November 14, 2005
Haussler speaks on biotech at World Technology
By Tim Stephens
David Haussler, professor of biomolecular engineering and director
of the Center for Biomolecular Science and Engineering (CBSE),
will speak at the opening session of the 2005 World Technology
Summit this week in San Francisco.
David Haussler directs UCSC's Center for Biomolecular
Science and Engineering.
Haussler, a Howard Hughes Medical Institute investigator, will
discuss health, medicine, and biotechnology. His talk is one
of six technology overviews by leaders in various fields on
Monday, November 14, the opening day of the summit. Haussler
will also take part in a panel discussion of the technology
overviews moderated by Adam Lashinsky, senior writer for Fortune
The two-day summit is organized by the World Technology Network,
which brings together individuals and companies deemed by their
peers to be the most innovative in the science and technology
world. Areas of interest range from information technology and
communications to biotech, energy, materials, and space, as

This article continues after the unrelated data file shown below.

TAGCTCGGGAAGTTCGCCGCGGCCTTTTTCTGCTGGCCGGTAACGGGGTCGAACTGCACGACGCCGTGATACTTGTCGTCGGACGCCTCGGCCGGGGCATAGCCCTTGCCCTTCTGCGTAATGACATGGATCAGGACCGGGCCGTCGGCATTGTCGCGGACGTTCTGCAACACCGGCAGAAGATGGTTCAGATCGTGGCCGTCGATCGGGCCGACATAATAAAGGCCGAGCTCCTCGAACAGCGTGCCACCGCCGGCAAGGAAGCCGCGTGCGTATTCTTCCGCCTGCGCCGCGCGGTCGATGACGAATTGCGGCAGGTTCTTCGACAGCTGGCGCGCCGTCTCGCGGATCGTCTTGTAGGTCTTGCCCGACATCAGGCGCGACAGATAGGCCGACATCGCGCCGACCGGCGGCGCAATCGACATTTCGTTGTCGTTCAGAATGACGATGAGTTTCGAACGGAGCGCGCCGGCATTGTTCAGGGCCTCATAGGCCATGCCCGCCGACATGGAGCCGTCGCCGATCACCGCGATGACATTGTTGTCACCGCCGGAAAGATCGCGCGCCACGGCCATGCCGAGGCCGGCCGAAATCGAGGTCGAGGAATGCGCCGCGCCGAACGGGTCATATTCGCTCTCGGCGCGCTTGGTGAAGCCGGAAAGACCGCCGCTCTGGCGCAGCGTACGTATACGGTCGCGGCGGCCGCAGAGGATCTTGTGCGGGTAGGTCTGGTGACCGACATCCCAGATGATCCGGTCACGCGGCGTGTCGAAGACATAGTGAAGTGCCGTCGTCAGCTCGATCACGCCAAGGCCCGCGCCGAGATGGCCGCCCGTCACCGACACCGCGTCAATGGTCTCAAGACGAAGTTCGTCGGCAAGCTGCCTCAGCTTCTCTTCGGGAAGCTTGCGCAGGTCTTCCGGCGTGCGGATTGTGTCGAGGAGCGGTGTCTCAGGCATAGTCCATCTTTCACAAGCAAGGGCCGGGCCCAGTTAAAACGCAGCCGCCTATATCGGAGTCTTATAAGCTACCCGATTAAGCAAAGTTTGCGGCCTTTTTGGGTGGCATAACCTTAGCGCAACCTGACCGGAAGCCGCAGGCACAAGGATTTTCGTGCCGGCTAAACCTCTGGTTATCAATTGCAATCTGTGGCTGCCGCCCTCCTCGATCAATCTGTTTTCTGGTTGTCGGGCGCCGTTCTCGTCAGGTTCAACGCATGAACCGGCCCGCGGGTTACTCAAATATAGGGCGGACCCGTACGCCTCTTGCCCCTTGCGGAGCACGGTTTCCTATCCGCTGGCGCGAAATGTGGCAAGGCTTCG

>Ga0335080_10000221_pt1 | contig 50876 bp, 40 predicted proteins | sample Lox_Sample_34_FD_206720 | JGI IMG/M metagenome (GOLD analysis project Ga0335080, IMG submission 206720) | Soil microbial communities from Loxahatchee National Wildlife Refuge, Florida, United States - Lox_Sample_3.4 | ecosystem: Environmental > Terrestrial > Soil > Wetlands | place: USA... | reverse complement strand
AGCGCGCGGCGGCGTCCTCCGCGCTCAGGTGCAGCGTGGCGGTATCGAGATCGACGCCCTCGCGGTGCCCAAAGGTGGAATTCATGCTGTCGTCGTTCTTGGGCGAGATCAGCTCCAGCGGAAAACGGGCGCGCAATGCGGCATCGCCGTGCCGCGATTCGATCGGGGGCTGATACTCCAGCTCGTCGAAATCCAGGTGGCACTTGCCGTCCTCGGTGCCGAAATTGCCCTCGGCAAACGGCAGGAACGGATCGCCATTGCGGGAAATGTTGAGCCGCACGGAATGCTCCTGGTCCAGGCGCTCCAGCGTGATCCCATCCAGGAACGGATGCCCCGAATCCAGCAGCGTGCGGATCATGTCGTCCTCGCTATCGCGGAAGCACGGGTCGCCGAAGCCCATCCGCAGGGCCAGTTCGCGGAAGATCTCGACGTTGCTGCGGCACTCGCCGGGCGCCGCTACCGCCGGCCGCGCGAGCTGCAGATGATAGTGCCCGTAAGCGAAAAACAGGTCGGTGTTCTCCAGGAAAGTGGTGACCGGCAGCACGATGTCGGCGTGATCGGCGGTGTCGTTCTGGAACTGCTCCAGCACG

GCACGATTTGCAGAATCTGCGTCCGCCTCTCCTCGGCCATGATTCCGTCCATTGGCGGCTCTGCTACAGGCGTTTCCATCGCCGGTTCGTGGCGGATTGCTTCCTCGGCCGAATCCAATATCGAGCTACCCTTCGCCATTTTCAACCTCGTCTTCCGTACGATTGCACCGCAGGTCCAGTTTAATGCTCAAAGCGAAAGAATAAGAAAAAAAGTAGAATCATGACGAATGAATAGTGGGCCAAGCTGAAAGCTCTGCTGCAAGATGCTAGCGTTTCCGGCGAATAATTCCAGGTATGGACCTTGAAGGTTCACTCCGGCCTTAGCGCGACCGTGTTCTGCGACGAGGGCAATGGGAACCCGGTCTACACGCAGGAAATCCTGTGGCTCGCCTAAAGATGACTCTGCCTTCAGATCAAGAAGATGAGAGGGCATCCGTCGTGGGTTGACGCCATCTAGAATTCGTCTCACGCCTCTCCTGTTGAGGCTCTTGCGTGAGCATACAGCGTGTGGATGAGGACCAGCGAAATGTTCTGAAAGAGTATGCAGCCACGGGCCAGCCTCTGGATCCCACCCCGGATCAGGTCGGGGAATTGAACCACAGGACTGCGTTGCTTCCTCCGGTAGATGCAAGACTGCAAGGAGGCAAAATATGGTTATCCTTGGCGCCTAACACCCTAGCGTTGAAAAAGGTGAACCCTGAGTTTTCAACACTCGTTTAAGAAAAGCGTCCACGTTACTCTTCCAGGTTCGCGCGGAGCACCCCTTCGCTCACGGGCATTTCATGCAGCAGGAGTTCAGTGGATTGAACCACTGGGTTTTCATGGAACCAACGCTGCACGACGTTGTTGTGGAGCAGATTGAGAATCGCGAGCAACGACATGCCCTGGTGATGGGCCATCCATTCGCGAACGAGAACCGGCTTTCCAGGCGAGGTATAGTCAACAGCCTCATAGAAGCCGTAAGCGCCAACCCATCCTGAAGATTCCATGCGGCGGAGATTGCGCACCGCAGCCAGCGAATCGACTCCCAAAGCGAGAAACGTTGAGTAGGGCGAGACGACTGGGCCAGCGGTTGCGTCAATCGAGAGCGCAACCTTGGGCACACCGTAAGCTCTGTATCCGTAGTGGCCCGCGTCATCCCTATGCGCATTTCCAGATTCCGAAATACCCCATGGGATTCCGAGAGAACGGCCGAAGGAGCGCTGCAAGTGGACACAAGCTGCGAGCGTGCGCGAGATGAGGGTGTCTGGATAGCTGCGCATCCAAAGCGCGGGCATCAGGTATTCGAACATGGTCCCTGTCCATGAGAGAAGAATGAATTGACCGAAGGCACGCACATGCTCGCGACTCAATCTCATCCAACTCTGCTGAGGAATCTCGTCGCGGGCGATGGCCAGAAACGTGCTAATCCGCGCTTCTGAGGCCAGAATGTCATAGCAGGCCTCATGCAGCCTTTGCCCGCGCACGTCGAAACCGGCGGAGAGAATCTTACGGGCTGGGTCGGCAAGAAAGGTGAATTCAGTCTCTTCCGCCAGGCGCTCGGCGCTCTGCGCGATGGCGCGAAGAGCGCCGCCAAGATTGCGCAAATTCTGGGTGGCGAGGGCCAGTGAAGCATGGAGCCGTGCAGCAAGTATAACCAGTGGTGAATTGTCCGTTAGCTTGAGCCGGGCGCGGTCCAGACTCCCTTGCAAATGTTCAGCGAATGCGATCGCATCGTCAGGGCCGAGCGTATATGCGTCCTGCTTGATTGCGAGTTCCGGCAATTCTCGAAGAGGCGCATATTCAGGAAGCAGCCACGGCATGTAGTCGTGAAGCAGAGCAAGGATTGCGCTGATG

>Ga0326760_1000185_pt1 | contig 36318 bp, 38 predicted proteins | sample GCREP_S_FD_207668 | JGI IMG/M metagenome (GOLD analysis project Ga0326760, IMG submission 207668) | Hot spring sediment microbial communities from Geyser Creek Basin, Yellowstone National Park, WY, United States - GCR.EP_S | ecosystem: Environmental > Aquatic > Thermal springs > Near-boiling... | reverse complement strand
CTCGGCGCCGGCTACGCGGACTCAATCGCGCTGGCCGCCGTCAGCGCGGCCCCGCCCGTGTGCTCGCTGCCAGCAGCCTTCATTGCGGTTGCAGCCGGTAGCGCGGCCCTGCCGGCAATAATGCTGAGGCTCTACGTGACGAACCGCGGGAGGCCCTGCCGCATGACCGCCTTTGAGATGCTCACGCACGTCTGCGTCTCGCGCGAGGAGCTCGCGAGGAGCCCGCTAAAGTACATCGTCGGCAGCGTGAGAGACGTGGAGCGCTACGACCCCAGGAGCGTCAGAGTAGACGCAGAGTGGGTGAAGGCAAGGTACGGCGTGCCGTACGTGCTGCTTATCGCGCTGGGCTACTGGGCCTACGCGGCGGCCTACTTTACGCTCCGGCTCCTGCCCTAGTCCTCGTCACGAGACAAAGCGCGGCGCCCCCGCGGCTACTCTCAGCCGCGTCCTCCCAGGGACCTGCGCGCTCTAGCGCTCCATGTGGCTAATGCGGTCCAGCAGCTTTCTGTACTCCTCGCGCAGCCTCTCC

well as related fields such as finance, marketing, policy, law,
design, and ethics.
UPDATE, November 16
Haussler wins award for innovation
David Haussler won the World Technology Award in the
IT software category, one of the 20 categories in which
winners were chosen in voting by their peers as the most
innovative individuals in science and technology.
The annual World Technology Summit concludes on Tuesday evening
with the World Technology Awards. The awards are the culmination
of a global judging program through which new members are nominated
and selected. Haussler, as one of six finalists in the category
of information technology software, is a new fellow of the World
Technology Network and is eligible for the award in his category.
Winners will be announced at the ceremony Tuesday night.
"This year's group of fellows represent what is imminent,
possible, and important in and around emerging technologies,"
said James P. Clark, founder and chairman of the World Technology
Haussler's genome bioinformatics group at UCSC participates
in collaborative efforts to produce, assemble, and annotate
the first mammalian genomes. His group designed and built the
program that assembled the first working draft of the human
genome sequence from information produced by sequencing centers
worldwide and helped produce the finished sequence. The group
also created the UCSC Genome Browser, a powerful web-based tool
for investigating the genome sequences of humans and other organisms.
Haussler's ongoing research addresses a range of questions in
comparative and evolutionary genomics.
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